Tuberculosis can affect many areas of the body, but it most commonly causes disease in the lungs. The American Thoracic Society, in conjunction with the Centers for Disease Control and Prevention and the Infectious Disease Society of America, has formulated a classification system for TB to help guide treatment of the disease and provide an operational framework for public health agencies. This system uses 6 categories of pulmonary TB -- 0 through 5. Class 0 indicates individuals who are not infected. People in this group have had no exposure to TB, and their tuberculin skin test results, if done, are negative.
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Exposure but No Evidence of Infection
People in class 1 have been exposed to TB, but their subsequent tuberculin skin test results are negative. The follow-up course of action for people in this category depends on several factors, including how recent and extensive the exposure was and the overall health of the individual. Significant exposure within the past 3 months warrants a follow-up skin test at about 10 weeks after exposure. Sometimes, treatment is started while waiting for the skin test results, particularly in individuals with HIV or young children.
Latent Infection but No Disease
Class 2 identifies those people who have a positive reaction to the tuberculin skin test but no symptoms or other evidence of TB on a chest x-ray or additional testing. People in this category do not feel sick and cannot spread the disease at this stage, but if left untreated, latent TB has the potential to develop into active disease, or class 3 TB. Recommended treatment varies depending on a number of factors. For example, people with HIV and infants and children less than 5 have an increased risk of developing class 3 TB, so they may warrant additional or longer treatment regimens.
Class 3 includes anyone with active TB based on the presence of symptoms or positive laboratory testing. Typical symptoms include a persistent cough that may produce blood or mucus, fever, chills, night sweats, pain in the chest, loss of appetite, weight loss and weakness. A diagnosis of active TB can be confirmed via a number of lab tests, the most important of which is identifying the presence of Mycobacterium tuberculosis -- the bacteria that causes TB -- in the body. The most common way to diagnose active pulmonary TB is by finding the bacteria in a sample of sputum.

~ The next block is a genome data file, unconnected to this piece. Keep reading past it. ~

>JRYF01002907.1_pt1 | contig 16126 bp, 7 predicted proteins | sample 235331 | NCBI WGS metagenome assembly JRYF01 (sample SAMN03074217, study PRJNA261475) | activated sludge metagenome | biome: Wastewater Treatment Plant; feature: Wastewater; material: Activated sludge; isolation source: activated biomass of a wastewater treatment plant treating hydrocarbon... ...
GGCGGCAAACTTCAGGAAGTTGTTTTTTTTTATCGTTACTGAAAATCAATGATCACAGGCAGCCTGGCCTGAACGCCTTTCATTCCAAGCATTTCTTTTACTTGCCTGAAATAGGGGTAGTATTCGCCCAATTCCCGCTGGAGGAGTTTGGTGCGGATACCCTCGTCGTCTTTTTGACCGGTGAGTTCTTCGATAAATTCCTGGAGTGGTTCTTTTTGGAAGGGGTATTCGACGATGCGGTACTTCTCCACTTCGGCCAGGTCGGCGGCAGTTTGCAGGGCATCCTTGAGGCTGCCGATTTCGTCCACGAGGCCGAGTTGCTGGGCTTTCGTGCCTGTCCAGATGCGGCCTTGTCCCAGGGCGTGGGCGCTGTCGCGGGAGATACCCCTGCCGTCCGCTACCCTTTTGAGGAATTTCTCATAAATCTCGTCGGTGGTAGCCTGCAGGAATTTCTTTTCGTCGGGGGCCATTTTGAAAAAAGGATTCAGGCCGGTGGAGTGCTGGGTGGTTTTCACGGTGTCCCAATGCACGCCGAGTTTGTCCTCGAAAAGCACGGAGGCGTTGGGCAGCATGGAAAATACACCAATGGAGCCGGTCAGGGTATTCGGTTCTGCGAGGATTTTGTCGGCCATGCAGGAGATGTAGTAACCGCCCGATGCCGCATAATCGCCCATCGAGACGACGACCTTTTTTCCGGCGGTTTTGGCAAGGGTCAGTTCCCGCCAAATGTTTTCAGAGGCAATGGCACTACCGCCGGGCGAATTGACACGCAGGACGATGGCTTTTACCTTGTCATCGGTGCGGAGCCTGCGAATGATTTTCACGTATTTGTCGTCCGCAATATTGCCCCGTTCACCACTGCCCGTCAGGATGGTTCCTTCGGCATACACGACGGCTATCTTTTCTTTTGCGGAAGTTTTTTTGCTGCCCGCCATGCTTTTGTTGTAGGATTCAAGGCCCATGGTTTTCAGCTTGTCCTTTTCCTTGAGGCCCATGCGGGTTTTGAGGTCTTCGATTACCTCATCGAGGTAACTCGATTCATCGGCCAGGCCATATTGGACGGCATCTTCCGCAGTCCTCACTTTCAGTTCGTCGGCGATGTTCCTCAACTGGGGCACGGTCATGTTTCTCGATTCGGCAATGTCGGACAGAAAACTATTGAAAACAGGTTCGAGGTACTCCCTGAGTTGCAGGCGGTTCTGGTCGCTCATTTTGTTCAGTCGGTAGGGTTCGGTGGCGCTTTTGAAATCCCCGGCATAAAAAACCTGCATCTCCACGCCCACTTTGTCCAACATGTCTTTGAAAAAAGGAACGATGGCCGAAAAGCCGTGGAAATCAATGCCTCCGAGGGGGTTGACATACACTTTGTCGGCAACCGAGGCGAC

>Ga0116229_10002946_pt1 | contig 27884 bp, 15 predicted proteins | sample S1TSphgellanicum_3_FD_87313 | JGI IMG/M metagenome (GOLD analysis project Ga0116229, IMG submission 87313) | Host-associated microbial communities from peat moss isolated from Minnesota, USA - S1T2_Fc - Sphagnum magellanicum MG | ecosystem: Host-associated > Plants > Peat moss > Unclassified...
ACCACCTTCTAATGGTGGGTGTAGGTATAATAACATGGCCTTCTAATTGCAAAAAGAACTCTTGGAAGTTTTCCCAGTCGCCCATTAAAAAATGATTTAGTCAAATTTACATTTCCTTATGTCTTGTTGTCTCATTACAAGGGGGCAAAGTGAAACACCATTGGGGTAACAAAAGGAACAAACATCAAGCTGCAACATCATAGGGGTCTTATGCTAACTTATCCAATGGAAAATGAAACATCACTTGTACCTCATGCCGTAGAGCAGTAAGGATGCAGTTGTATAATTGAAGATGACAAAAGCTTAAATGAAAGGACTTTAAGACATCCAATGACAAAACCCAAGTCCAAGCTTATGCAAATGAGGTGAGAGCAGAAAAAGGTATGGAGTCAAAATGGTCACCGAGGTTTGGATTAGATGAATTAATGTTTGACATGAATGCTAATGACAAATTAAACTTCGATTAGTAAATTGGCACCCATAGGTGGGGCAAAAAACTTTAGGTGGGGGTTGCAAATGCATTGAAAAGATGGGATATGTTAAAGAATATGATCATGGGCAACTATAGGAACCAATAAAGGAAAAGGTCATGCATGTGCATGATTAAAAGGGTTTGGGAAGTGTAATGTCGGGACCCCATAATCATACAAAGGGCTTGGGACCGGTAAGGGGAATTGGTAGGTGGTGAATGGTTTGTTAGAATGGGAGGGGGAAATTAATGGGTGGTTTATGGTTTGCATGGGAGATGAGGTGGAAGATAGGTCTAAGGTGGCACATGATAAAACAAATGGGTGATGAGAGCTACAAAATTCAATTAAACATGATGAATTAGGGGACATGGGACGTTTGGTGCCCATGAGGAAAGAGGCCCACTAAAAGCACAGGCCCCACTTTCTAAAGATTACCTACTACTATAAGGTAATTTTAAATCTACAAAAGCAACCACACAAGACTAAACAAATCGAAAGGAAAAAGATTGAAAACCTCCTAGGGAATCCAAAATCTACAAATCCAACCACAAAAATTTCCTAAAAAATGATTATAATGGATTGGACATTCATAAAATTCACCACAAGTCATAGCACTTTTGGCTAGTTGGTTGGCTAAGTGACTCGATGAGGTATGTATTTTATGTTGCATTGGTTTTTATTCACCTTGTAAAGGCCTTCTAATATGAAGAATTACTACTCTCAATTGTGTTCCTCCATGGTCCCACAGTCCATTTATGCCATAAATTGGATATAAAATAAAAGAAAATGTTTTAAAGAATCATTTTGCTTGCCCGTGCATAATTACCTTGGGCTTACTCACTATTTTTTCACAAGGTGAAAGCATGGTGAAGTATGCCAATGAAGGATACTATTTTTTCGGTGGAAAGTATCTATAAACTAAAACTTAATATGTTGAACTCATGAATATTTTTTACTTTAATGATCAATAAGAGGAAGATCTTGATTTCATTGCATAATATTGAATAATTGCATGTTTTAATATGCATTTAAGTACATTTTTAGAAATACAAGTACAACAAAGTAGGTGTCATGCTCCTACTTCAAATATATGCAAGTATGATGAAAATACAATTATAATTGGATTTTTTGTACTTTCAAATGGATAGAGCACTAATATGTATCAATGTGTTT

Inactive or Suspected Tuberculosis
Class 4 TB identifies people who had active TB in the past but no longer show any evidence of active disease. Their skin tests are positive and chest x-rays may be abnormal, but they have no symptoms and their lab tests are negative. Class 5 includes those individuals who are suspected of having TB but are still waiting for test results to confirm whether they have the disease. Some people in class 5 may already be receiving treatment while they wait for the final test results. Once all test results are completed, the individual will be moved to the most appropriate class.
REFERENCES & RESOURCES
- American Thoracic Society: Diagnostic Standards and Classification of Tuberculosis in Adults and Children
- Centers for Disease Control and Prevention: Latent Tuberculosis Infection -- A Guide for Primary Health Care Providers
- Centers for Disease Control and Prevention: Morbidity and Mortality Weekly -- Treatment of Tuberculosis
- Centers for Disease Control and Prevention: Basic TB Facts
- British Medical Journal Best Practice: Pulmonary Tuberculosis
- Centers for Disease Control and Prevention: Tuberculosis
- American Lung Association: Tuberculosis